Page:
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Re: Action: #rdfms-identity-anon-resources questions

From: Graham Klyne <Graham.Klyne@Baltimore.com>
Date: Thu, 26 Jul 2001 20:27:02 +0100
Message-Id: <>
To: pat hayes <phayes@ai.uwf.edu>
Cc: w3c-rdfcore-wg@w3.org

I think this discussion harks back to an earlier one, about creating a new 
language with core RDF as a subset (except, possibly, for some special 
properties that are not available for the normal interpretation).

I think this is probably getting out of scope for this forum, but I'd love 
to have a "corridor/bar discussion" with you about this in Stanford/Sebastopol.


At 12:02 PM 7/26/01 -0700, pat hayes wrote:
>>At 10:15 PM 7/23/01 -0700, pat hayes wrote:
>>>It isnt clear to me what the scope of anonymous node is intended to be, 
>>>but it if it is the document containing the node, then indeed it should 
>>>be impossible for any other source to say anything about the thing it 
>>>refers to, so this is a genuine difference. However, the same is true of 
>>>a non-anonymous URI if its use is restricted to this one source.
>>I've been thinking recently about encoding inference rules in RDF, where 
>>a rule may have a variable that is scoped by the rule; e.g.
>>   Dog(?x) -> Animal(?x)
>OK, you have left me behind already. I don't see any way to get anything 
>remotely like that into RDF. I presume this is supposed to mean that for 
>any ?x, if it is a dog then it is an animal, right? How do we encode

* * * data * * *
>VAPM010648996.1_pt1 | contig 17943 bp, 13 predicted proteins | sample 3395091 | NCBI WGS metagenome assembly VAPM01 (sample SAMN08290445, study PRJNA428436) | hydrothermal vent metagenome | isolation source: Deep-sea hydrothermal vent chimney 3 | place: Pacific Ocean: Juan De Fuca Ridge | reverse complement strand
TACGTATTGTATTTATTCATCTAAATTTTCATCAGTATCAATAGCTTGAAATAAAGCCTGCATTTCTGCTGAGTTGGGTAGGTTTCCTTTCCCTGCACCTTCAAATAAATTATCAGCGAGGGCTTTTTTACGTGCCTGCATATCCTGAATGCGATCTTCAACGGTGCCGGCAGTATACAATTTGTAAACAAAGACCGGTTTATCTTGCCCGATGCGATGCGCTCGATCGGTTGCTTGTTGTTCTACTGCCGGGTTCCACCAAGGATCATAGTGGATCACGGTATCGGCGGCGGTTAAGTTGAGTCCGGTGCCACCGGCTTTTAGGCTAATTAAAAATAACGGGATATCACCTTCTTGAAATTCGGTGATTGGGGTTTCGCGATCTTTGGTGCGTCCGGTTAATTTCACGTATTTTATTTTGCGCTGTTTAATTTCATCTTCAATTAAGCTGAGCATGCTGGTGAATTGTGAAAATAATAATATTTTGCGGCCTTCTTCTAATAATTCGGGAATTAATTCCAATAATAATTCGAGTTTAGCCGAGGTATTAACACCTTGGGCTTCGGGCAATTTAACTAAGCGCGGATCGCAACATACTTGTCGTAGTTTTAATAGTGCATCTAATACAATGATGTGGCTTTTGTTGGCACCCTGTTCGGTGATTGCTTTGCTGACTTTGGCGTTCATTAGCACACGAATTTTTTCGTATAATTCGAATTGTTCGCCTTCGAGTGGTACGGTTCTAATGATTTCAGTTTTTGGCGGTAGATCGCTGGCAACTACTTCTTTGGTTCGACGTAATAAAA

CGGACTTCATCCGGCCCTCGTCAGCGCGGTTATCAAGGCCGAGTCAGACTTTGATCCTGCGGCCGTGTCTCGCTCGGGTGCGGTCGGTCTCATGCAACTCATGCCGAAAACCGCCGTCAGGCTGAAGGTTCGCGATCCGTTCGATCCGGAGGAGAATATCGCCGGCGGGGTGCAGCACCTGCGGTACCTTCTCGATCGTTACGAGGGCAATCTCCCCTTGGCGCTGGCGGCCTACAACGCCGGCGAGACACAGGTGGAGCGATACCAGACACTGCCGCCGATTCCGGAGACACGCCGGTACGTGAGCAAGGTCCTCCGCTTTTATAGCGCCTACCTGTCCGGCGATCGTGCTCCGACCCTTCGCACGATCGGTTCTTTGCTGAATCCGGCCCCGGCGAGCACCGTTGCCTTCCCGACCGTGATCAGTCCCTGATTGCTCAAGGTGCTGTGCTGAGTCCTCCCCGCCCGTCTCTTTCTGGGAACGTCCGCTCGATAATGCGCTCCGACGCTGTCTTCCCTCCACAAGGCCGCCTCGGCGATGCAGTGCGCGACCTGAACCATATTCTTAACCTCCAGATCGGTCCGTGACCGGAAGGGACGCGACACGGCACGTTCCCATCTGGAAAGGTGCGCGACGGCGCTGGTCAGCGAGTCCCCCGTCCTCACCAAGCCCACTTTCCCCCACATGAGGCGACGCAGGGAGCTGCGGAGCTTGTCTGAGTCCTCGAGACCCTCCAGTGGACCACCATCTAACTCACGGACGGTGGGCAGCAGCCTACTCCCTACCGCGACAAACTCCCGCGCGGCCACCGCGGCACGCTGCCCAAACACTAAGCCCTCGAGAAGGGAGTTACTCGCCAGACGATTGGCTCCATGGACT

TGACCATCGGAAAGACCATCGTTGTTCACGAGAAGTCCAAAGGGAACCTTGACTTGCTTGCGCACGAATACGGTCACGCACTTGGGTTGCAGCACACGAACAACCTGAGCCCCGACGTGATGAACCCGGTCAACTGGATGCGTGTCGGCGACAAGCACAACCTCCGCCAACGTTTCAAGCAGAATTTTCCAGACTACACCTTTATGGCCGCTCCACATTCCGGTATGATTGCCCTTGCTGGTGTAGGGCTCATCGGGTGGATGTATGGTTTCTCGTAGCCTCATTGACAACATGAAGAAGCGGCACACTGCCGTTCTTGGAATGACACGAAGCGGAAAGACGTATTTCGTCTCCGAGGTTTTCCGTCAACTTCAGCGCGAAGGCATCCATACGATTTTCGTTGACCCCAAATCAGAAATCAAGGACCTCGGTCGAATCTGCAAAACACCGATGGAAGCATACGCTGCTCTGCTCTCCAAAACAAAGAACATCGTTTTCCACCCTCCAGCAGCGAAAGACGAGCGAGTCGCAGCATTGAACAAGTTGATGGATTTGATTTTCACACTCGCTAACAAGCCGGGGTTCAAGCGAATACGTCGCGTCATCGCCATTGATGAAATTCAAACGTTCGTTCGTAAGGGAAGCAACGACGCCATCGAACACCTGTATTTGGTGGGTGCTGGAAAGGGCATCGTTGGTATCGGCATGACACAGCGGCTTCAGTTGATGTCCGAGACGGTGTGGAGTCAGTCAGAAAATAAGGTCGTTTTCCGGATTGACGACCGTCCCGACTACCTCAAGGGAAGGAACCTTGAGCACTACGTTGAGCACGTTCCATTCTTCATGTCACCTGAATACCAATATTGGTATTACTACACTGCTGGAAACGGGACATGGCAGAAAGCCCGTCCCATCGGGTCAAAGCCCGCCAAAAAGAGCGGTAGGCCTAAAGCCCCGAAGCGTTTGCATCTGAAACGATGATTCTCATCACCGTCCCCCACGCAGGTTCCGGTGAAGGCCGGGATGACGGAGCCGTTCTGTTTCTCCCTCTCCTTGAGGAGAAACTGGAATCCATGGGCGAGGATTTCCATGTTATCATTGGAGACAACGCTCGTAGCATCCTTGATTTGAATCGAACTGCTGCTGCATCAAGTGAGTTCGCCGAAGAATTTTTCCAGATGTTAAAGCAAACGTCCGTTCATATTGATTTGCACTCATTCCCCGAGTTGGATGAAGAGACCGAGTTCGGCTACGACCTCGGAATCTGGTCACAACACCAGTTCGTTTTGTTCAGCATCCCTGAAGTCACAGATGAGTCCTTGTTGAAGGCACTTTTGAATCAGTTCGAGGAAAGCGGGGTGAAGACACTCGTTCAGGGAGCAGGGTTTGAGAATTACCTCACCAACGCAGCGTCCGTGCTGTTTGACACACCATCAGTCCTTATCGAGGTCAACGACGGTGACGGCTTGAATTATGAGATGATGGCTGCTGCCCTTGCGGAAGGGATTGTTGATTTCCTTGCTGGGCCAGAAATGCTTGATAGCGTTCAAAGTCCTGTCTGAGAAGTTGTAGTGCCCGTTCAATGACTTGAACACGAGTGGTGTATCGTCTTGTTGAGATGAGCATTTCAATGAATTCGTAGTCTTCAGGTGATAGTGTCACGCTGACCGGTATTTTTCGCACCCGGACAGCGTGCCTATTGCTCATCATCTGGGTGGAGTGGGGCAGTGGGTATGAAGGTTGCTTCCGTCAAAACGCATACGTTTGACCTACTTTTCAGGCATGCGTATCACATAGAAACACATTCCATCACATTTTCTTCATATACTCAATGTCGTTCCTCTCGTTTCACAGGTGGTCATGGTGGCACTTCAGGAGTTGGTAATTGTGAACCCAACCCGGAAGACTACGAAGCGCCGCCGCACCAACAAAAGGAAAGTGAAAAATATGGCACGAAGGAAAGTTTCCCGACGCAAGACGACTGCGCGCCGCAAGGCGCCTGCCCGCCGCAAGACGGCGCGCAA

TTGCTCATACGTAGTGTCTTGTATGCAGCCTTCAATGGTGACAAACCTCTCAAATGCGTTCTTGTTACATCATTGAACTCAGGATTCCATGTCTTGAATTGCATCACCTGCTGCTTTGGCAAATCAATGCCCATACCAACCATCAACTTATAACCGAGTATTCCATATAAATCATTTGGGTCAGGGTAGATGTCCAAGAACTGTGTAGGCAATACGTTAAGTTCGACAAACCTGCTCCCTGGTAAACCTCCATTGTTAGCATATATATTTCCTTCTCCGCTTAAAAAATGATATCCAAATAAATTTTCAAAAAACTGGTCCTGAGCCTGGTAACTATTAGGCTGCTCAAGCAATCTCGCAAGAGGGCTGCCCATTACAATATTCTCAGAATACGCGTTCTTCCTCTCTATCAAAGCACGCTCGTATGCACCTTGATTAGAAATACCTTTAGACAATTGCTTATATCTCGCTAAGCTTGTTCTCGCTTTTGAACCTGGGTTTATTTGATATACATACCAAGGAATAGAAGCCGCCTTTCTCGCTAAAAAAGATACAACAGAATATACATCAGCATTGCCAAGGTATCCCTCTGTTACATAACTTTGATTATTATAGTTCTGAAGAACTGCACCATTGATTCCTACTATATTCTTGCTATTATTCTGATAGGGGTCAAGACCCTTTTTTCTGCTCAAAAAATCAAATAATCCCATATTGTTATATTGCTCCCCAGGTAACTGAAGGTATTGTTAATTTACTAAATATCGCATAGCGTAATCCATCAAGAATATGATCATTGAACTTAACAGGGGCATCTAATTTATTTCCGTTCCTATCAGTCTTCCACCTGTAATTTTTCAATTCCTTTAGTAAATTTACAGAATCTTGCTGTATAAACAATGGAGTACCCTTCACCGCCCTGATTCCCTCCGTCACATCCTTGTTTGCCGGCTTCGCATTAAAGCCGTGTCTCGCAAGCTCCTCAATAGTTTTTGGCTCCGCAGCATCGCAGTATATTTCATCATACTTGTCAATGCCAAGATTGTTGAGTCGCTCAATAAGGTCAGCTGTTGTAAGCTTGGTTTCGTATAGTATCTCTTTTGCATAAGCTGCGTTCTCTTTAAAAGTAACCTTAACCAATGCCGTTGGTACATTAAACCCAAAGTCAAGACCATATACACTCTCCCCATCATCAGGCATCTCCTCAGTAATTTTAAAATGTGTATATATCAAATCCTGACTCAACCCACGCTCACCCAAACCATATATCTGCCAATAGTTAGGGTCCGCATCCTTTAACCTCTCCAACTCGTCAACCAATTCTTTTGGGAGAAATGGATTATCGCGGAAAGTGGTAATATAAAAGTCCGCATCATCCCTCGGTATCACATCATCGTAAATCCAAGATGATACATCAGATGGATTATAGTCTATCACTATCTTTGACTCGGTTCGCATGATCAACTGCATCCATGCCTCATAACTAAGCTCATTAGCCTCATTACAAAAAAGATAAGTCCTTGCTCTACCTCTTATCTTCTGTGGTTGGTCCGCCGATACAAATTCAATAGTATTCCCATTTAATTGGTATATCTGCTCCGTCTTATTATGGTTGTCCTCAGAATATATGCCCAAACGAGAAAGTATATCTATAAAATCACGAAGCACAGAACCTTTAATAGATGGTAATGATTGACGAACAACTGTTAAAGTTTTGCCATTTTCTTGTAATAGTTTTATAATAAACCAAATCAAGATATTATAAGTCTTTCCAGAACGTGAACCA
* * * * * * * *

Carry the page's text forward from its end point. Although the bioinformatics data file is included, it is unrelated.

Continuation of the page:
>universal quantifiers in an exist-conj logic like RDF?
>>Originally, I was thinking that, when encoding this in RDF the variable 
>>represented by ?x must somehow be scoped within the RDF. But when I 
>>started looking at candidate RDF encodings this need for scoping just 
>>melts away:  the variable is represented by a new, unique resource:
>??? Wait. Resources are the things in the world, the things that are 
>denoted by URI's, right? One doesnt get quantification by putting 
>variables into the *domain* (whatever that means: I'm not sure what it 
>means, to be honest. )
>>that resource has global scope (and, hence, if it has a URI it is one 
>>that is not shared by any other resource).  The only place where the 
>>concept of scope is needed is in the original expression.  Some other 
>>expression; e.g.
>>   Cat(?x) -> Animal(?x)
>>Has a different scope for its ?x, but the resource that represents the 
>>variable in the encoding of this is a different resource than the one 
>>that represents ?x in the previous example.
> From this exercise, I tentatively suggest that the scope of any
>>resource (node) is global -- the entire universe of discourse.
>Well, I think I follow your point, and indeed one can do something like 
>this in conventional logic, where its often called 'standardizing apart', 
>ie no variable name is ever used twice, so there is no risk of getting 
>them confused. But (1) it is unworkable in practice, and (2) you still 
>need some way to indicate, or determine, the scopes. For example, consider 
>the difference between
>foo & (cat(?x) -> animal(?x) )
>(foo & cat(?x)) -> animal(?x)
>>(I'm trying to be clear that this is an encoding of inference rules in 
>>RDF, not an attempt to make inference rules part of RDF.)
>Maybe this is my problem. I'm not sure what this distinction amounts to. 
>RDF has a 'meaning' already, so how does one get its meaning changed so it 
>can do this encoding for you?
>Pat Hayes
>(650)859 6569 w
>(650)494 3973 h (until September)
>phayes@ai.uwf.edu http://www.coginst.uwf.edu/~phayes
>This footnote confirms that this email message has been swept by
>MIMEsweeper for the presence of computer viruses.

Graham Klyne                    Baltimore Technologies
Strategic Research              Content Security Group
<Graham.Klyne@Baltimore.com>    <http://www.mimesweeper.com>
Received on Thursday, 26 July 2001 15:33:47 UTC

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